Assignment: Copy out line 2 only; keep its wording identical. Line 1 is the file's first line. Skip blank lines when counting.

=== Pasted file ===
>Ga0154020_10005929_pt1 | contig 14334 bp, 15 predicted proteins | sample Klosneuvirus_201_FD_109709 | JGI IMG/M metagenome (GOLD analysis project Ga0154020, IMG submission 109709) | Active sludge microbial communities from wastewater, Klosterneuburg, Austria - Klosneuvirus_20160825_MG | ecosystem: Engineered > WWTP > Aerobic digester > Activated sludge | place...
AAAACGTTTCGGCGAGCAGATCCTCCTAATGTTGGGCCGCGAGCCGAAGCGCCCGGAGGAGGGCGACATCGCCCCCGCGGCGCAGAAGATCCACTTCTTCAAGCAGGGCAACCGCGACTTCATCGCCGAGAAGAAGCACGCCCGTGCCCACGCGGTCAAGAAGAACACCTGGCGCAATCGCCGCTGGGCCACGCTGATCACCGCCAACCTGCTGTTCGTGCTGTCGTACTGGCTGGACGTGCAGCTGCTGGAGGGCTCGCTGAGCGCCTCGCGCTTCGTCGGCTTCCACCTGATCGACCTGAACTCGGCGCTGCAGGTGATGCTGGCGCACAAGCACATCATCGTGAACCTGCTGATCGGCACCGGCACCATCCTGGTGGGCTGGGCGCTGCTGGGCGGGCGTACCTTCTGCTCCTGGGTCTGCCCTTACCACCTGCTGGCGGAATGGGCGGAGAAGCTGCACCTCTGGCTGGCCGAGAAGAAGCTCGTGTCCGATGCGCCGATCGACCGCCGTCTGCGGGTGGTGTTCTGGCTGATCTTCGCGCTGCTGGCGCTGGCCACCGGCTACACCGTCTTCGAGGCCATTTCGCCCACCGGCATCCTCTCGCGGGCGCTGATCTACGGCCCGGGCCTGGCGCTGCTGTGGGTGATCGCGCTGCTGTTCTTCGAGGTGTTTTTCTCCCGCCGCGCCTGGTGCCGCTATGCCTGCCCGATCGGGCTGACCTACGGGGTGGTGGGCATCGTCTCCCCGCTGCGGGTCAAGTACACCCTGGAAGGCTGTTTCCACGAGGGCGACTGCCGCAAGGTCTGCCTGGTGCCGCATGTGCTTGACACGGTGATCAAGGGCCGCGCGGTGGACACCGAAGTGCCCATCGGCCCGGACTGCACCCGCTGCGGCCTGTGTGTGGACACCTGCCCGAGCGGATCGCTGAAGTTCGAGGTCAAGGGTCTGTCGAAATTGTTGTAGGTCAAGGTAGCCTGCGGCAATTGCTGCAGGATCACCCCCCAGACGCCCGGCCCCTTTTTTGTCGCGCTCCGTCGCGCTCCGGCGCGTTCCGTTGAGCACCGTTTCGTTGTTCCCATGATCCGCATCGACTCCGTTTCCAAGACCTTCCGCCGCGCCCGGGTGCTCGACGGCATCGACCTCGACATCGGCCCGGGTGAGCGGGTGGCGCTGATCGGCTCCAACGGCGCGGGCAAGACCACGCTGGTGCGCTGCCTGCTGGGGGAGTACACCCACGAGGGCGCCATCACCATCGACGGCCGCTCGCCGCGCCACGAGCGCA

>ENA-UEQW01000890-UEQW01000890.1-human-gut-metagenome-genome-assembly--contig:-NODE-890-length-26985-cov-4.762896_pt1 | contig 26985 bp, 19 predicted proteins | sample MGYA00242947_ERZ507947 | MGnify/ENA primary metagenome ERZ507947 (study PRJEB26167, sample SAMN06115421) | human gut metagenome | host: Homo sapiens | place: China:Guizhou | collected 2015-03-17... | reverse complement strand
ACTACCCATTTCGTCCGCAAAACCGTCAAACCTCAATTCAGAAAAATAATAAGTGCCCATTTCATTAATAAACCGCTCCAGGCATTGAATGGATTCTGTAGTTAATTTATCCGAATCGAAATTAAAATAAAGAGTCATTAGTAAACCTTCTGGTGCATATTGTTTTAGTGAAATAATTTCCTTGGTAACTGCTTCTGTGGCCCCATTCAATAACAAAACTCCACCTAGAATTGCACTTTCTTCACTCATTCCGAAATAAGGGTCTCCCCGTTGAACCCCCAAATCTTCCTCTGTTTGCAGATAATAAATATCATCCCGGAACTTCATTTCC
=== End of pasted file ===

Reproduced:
AAAACGTTTCGGCGAGCAGATCCTCCTAATGTTGGGCCGCGAGCCGAAGCGCCCGGAGGAGGGCGACATCGCCCCCGCGGCGCAGAAGATCCACTTCTTCAAGCAGGGCAACCGCGACTTCATCGCCGAGAAGAAGCACGCCCGTGCCCACGCGGTCAAGAAGAACACCTGGCGCAATCGCCGCTGGGCCACGCTGATCACCGCCAACCTGCTGTTCGTGCTGTCGTACTGGCTGGACGTGCAGCTGCTGGAGGGCTCGCTGAGCGCCTCGCGCTTCGTCGGCTTCCACCTGATCGACCTGAACTCGGCGCTGCAGGTGATGCTGGCGCACAAGCACATCATCGTGAACCTGCTGATCGGCACCGGCACCATCCTGGTGGGCTGGGCGCTGCTGGGCGGGCGTACCTTCTGCTCCTGGGTCTGCCCTTACCACCTGCTGGCGGAATGGGCGGAGAAGCTGCACCTCTGGCTGGCCGAGAAGAAGCTCGTGTCCGATGCGCCGATCGACCGCCGTCTGCGGGTGGTGTTCTGGCTGATCTTCGCGCTGCTGGCGCTGGCCACCGGCTACACCGTCTTCGAGGCCATTTCGCCCACCGGCATCCTCTCGCGGGCGCTGATCTACGGCCCGGGCCTGGCGCTGCTGTGGGTGATCGCGCTGCTGTTCTTCGAGGTGTTTTTCTCCCGCCGCGCCTGGTGCCGCTATGCCTGCCCGATCGGGCTGACCTACGGGGTGGTGGGCATCGTCTCCCCGCTGCGGGTCAAGTACACCCTGGAAGGCTGTTTCCACGAGGGCGACTGCCGCAAGGTCTGCCTGGTGCCGCATGTGCTTGACACGGTGATCAAGGGCCGCGCGGTGGACACCGAAGTGCCCATCGGCCCGGACTGCACCCGCTGCGGCCTGTGTGTGGACACCTGCCCGAGCGGATCGCTGAAGTTCGAGGTCAAGGGTCTGTCGAAATTGTTGTAGGTCAAGGTAGCCTGCGGCAATTGCTGCAGGATCACCCCCCAGACGCCCGGCCCCTTTTTTGTCGCGCTCCGTCGCGCTCCGGCGCGTTCCGTTGAGCACCGTTTCGTTGTTCCCATGATCCGCATCGACTCCGTTTCCAAGACCTTCCGCCGCGCCCGGGTGCTCGACGGCATCGACCTCGACATCGGCCCGGGTGAGCGGGTGGCGCTGATCGGCTCCAACGGCGCGGGCAAGACCACGCTGGTGCGCTGCCTGCTGGGGGAGTACACCCACGAGGGCGCCATCACCATCGACGGCCGCTCGCCGCGCCACGAGCGCA